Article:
LONDON (Reuters) - Financiers are increasing their exposure to the aircraft industry, allowing airplane buyers to meet demand for funding to support record aircraft production, aircraft maker Boeing (BA.N) said on Thursday.
Seventy percent of banks and financial institutions already active in the sector, polled by the U.S. planemaker, said they planned to boost their investments in aircraft as the industry prepares to deliver airplanes worth $112 billion this year.
“Even factoring in current production rates by the major aircraft manufacturers, the global jetliner market is relatively tight today with demand for new, fuel-efficient airplanes outstripping supply,” a senior Boeing executive said.
Capital markets and leasing companies are set to grow their share of the aircraft finance market this year, Boeing said, adding that European banks, now in better shape having weathered the sovereign debt crisis, were also increasingly keen on lending to the sector.
“If you are an airline or a manufacturer, you’re saying this is great,” Kostya Zolotusky, managing director for capital markets development and leasing at Boeing Capital Corporation, told reporters on the sidelines of an investor event in London.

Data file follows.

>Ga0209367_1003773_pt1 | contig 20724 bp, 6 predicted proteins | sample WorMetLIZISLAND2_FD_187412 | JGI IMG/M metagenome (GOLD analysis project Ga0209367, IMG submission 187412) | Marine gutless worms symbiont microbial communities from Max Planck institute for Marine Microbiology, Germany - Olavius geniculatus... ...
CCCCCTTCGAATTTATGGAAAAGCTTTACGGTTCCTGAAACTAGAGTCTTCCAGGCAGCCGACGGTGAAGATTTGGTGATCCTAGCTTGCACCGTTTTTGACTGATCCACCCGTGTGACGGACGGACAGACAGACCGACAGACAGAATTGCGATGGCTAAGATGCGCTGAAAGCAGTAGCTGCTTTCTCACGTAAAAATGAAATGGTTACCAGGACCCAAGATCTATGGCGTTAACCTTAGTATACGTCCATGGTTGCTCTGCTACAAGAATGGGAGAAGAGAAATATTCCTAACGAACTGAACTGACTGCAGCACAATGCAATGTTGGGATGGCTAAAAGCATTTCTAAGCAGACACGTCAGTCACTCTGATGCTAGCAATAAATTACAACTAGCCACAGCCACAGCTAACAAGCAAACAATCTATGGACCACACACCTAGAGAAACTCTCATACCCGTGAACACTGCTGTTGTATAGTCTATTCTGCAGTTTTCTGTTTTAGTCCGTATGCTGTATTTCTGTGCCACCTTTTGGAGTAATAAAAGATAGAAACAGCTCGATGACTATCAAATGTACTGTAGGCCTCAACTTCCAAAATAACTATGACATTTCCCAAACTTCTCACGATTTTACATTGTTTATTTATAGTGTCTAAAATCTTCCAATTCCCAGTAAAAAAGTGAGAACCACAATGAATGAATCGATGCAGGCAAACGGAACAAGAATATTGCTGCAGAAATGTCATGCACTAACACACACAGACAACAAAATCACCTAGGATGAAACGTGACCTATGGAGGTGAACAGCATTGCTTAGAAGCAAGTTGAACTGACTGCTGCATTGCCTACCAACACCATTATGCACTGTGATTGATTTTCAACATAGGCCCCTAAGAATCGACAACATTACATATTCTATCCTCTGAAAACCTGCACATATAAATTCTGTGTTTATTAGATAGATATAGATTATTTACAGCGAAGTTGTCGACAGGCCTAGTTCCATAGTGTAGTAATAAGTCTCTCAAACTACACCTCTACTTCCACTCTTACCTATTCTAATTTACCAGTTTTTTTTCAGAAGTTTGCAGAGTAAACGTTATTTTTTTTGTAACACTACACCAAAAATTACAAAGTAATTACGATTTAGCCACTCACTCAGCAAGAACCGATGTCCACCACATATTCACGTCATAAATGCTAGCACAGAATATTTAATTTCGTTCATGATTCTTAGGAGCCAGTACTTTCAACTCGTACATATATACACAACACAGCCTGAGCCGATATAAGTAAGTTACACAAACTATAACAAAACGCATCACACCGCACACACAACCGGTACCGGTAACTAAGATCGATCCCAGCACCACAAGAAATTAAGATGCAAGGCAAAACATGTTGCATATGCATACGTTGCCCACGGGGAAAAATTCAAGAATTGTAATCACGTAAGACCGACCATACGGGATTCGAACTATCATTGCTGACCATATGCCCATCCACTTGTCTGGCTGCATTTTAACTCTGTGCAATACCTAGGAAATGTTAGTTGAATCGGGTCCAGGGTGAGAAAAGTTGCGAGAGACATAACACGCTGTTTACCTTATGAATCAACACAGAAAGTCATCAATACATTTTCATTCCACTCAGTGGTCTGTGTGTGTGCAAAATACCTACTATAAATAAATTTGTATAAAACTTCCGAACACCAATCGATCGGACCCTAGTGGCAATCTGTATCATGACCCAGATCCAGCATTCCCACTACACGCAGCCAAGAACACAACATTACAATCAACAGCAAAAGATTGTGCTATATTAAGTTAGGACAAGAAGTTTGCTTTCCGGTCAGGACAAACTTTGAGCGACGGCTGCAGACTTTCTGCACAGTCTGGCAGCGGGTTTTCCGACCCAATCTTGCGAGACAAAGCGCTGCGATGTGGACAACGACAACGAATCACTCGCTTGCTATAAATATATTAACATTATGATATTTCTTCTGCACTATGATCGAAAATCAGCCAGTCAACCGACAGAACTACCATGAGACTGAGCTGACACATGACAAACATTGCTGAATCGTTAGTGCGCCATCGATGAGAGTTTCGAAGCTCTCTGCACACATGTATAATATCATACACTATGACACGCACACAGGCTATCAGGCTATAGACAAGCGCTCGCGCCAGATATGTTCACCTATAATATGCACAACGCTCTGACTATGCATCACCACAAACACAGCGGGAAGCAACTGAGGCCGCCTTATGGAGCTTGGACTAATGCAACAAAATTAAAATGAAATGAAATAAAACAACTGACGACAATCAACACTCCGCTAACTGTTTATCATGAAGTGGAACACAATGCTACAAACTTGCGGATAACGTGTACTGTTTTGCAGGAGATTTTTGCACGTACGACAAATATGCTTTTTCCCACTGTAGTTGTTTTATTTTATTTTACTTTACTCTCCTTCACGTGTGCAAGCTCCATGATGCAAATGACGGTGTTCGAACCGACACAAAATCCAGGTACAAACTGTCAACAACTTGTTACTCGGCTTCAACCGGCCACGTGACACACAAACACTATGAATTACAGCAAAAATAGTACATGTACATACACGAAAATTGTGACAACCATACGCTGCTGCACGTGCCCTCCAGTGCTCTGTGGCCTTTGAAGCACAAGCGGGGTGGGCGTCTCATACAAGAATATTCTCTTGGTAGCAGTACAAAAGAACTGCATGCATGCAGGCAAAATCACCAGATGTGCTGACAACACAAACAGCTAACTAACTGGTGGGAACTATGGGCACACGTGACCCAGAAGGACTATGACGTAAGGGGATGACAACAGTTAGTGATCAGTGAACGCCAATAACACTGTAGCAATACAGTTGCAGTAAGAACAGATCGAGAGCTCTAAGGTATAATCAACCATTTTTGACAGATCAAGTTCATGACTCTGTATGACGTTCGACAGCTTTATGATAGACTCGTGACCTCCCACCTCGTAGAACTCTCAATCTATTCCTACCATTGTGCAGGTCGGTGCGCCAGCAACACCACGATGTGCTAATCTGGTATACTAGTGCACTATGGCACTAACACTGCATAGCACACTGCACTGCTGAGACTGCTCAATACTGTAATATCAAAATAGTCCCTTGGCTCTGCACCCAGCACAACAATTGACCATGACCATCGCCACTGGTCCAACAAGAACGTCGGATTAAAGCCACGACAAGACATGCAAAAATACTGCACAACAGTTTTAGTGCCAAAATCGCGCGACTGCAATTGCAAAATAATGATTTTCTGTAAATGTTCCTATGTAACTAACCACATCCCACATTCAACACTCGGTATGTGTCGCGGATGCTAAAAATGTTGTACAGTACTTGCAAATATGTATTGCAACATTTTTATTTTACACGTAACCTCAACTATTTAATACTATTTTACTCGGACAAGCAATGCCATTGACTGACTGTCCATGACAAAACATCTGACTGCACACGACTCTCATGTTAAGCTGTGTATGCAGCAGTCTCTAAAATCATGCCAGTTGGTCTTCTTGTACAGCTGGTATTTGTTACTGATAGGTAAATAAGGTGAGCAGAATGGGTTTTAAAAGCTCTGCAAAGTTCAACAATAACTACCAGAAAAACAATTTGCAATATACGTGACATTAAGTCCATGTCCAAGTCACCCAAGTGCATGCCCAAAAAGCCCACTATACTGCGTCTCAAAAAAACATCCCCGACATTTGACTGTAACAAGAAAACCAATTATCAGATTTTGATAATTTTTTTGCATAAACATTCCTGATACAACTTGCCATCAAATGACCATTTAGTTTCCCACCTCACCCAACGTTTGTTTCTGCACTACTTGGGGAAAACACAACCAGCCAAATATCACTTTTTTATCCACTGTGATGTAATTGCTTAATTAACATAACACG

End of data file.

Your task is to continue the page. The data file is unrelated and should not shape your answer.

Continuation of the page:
“The commercial banks are looking at this as mobile, global real estate. It has the predictability, the stability and the returns of real estate investment but it has the advantage of being globally mobile.”
International banks including Japanese, Chinese, Australian and Middle Eastern lenders are joining European banks in funding aircraft, Zolotusky said, adding that he also expected new leasing companies to enter the market.
“There is a lot of equity out there that is finding aircraft asset classes attractive and there’s a lot of appetite from institutional investors especially in China and in Russia,” he said.
Funding needs for aircraft deliveries are forecast to grow to $125 billion next year, and then climb to $129 billion in 2016, reach $135 billion in 2017 and $139 billion in 2018.
The market for used aircraft and the global air cargo market - two recent weak spots in an otherwise bullish sector - are showing signs of improvement, Zolotusky said.
Some investors however told Boeing that they were worried that high aircraft production might lead to overcapacity.
Between 35 percent and 39 percent of financiers polled in the survey said they saw a risk of aircraft oversupply over the next five years as Boeing and its European rival Airbus (AIR.PA) battle for market share.
But Boeing will adjust its production plans “if demand doesn’t play out as expected,” Zolotusky said.
Reporting by Sarah Young, Editing by Tim Hepher